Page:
From the Night Factory
Ms Keogh, my more significant other, and I happened to be in Manhattan. We love that city and would visit it often, but it costs too much to travel to Manhattan, with the tolls, the parking, and then the temptations once you are there. We must save our money if we intend to move to the United Kingdom in August. Still, it was a grand excitement to be walking the sidewalks of Midtown on a Thursday afternoon, the exhilarating bustle of humanity, the inviting amusements and shop windows, and the places to feast, yet we hurried by them.
We were in the city at the invitation of my second cousin to dine with her at the Yale Club. I had seen my second cousin, Shaz, only once before and that was at least forty years ago. The Yale Club I have never seen, except from the street, looking up into the tall Romanesque windows of the second floor at the ornate ceiling when that room was lit on an evening. I now know it to be the main lounge and therein hang paintings of five Yale graduates who went on to become U.S. Presidents.
It was an enjoyable lunch that concluded with promises to meet soon again and not forty years hence when I shall be 103. Ms Keogh and I were making our way across town to where we parked, having decided we could not afford to linger in the city and there was much to do at home, like laundry and cleaning the dishes left in the sink, and didn’t I have a book to read? We particularly wanted to avoid rush hour. Had we waited until rush hour was over, we would have succumbed to the allure of Manhattan and gone further into debt.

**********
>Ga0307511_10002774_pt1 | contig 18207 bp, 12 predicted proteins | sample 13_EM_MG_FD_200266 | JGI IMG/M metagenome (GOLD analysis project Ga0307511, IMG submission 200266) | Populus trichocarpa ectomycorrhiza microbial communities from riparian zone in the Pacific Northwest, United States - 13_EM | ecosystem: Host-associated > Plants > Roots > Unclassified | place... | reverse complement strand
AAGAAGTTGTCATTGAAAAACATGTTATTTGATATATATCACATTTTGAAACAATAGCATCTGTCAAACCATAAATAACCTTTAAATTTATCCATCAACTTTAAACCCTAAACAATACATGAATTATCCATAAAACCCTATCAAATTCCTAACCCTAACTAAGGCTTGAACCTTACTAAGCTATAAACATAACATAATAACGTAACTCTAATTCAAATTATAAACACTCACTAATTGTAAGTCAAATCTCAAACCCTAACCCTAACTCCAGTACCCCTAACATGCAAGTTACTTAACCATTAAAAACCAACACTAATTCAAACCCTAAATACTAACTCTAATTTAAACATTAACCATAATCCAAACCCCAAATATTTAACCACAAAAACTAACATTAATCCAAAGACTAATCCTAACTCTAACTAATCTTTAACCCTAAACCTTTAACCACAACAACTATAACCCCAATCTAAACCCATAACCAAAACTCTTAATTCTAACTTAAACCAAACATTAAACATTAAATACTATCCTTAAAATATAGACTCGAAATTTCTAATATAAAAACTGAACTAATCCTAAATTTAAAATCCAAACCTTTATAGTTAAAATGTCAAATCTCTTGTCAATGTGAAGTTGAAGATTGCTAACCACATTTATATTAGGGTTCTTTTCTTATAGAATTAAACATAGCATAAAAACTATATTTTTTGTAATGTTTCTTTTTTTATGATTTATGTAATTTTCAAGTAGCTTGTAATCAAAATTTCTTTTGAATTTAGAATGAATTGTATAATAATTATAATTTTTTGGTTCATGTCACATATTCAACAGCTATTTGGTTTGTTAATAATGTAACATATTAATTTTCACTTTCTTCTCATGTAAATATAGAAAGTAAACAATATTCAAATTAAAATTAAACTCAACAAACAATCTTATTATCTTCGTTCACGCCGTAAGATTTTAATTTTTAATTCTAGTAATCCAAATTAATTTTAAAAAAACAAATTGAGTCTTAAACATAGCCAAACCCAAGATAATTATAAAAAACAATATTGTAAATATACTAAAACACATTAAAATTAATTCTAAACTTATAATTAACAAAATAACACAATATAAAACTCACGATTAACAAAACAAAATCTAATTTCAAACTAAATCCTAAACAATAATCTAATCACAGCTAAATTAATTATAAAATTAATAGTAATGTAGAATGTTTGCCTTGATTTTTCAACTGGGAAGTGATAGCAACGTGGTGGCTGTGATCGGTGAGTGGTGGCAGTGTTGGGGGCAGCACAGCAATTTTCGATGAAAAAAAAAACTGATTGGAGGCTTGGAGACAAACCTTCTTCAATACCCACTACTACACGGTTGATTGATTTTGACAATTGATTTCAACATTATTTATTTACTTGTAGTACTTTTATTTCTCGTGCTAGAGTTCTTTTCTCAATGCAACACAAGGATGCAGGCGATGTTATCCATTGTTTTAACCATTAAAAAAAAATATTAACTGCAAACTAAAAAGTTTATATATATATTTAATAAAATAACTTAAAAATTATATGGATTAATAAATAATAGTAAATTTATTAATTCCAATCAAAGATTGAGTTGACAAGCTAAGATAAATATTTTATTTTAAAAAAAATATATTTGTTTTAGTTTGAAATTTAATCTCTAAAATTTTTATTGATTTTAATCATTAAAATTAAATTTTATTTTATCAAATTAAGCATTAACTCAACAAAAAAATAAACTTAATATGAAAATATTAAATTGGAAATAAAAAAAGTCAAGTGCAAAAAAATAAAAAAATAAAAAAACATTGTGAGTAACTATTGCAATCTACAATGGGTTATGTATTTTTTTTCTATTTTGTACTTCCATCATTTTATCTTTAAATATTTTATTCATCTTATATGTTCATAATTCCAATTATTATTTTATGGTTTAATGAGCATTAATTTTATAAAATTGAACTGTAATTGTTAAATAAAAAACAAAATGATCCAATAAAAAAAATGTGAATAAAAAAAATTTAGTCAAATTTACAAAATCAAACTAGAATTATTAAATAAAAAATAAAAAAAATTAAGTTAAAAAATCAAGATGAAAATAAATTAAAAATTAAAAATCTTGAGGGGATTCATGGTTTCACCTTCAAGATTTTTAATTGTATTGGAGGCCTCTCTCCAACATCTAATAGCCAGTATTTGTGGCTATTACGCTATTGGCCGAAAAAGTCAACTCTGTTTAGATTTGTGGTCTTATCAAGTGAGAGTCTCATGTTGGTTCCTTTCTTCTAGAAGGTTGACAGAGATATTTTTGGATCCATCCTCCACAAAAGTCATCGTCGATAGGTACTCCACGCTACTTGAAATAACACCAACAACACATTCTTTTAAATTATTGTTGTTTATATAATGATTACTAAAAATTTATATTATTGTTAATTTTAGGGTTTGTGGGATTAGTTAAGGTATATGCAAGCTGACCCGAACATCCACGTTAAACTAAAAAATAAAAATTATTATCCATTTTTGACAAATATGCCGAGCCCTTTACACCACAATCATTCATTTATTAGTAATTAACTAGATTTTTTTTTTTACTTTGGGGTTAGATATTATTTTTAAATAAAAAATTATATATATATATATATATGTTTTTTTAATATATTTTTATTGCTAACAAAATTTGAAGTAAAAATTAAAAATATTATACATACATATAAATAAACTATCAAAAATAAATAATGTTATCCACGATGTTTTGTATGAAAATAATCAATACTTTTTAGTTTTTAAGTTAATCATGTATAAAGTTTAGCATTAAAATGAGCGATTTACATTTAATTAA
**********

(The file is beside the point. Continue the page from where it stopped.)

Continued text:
Our walk took us past a sushi restaurant, Hangiri (which is not its real name, but I have my reasons). I knew Hangiri from many years ago, but it was not located here, rather it was a smaller place down in the Diamond District. I looked closely at the menu posted in the window to see if it was the same chef. I couldn’t find the name. I googled Hangiri as soon as we were home and it was, Itamae-san (not his real name, but again I have my reasons).
Seki-san was a dear friend and great heart who, long ago, I escorted around Manhattan. We dined at many restaurants, attended concerts together, explored museums, and walked the city’s avenues at every hour of the night. She decided to introduce me to fugu.
Seki-san worked for the Japanese embassy in New York. That is how she knew where to get fugu. The Japanese restaurant she took me to no longer exists. It was on the second or third floor of a three-story building with large windows overlooking the Avenue of the Americas. That building and its neighbors have since been replaced by the Bank of America Tower, the third tallest building in the city. It was at this restaurant where Itamae-san worked before he owned his own place. I had been there a few times with Seki-san. She introduced me to Itamae-san, who could barely speak English. I had learned to love sushi prior to being taken to this restaurant, but they had the best sushi and Itamae-san was a chef of a different caliber.
I was used to having sushi served on small wooden platforms, but this was the first time I had an assortment of treats delivered on a large palm leaf. Every presentation was artistry. I took notice of Itamae-san’s knives. They were simple and exquisite. My having shown an interest, he brought out another, special one he had kept in a box in another room. His hands moved any knife with speed and grace.